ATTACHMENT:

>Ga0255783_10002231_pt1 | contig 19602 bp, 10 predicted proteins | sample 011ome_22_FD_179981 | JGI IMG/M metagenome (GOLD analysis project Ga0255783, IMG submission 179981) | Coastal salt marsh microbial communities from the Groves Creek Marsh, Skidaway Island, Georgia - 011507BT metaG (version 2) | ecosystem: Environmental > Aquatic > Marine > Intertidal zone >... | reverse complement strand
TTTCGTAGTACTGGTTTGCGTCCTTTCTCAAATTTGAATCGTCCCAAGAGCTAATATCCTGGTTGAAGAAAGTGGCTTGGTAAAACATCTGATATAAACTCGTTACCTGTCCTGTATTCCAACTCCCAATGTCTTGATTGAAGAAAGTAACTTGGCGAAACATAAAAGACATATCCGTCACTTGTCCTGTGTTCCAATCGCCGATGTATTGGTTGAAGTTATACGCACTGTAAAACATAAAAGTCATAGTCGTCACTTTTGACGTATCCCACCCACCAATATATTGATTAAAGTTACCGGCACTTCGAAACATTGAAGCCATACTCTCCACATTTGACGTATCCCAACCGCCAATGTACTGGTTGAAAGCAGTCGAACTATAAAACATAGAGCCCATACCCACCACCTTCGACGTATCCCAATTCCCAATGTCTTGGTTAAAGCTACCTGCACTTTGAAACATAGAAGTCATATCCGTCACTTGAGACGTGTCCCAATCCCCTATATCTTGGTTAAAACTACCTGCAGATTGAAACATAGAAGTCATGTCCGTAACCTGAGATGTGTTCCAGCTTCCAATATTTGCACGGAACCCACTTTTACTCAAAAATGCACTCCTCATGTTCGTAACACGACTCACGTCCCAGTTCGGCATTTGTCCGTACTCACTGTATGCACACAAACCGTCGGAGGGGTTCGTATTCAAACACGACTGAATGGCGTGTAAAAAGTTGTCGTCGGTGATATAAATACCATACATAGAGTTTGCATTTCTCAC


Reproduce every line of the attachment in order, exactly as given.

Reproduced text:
>Ga0255783_10002231_pt1 | contig 19602 bp, 10 predicted proteins | sample 011ome_22_FD_179981 | JGI IMG/M metagenome (GOLD analysis project Ga0255783, IMG submission 179981) | Coastal salt marsh microbial communities from the Groves Creek Marsh, Skidaway Island, Georgia - 011507BT metaG (version 2) | ecosystem: Environmental > Aquatic > Marine > Intertidal zone >... | reverse complement strand
TTTCGTAGTACTGGTTTGCGTCCTTTCTCAAATTTGAATCGTCCCAAGAGCTAATATCCTGGTTGAAGAAAGTGGCTTGGTAAAACATCTGATATAAACTCGTTACCTGTCCTGTATTCCAACTCCCAATGTCTTGATTGAAGAAAGTAACTTGGCGAAACATAAAAGACATATCCGTCACTTGTCCTGTGTTCCAATCGCCGATGTATTGGTTGAAGTTATACGCACTGTAAAACATAAAAGTCATAGTCGTCACTTTTGACGTATCCCACCCACCAATATATTGATTAAAGTTACCGGCACTTCGAAACATTGAAGCCATACTCTCCACATTTGACGTATCCCAACCGCCAATGTACTGGTTGAAAGCAGTCGAACTATAAAACATAGAGCCCATACCCACCACCTTCGACGTATCCCAATTCCCAATGTCTTGGTTAAAGCTACCTGCACTTTGAAACATAGAAGTCATATCCGTCACTTGAGACGTGTCCCAATCCCCTATATCTTGGTTAAAACTACCTGCAGATTGAAACATAGAAGTCATGTCCGTAACCTGAGATGTGTTCCAGCTTCCAATATTTGCACGGAACCCACTTTTACTCAAAAATGCACTCCTCATGTTCGTAACACGACTCACGTCCCAGTTCGGCATTTGTCCGTACTCACTGTATGCACACAAACCGTCGGAGGGGTTCGTATTCAAACACGACTGAATGGCGTGTAAAAAGTTGTCGTCGGTGATATAAATACCATACATAGAGTTTGCATTTCTCAC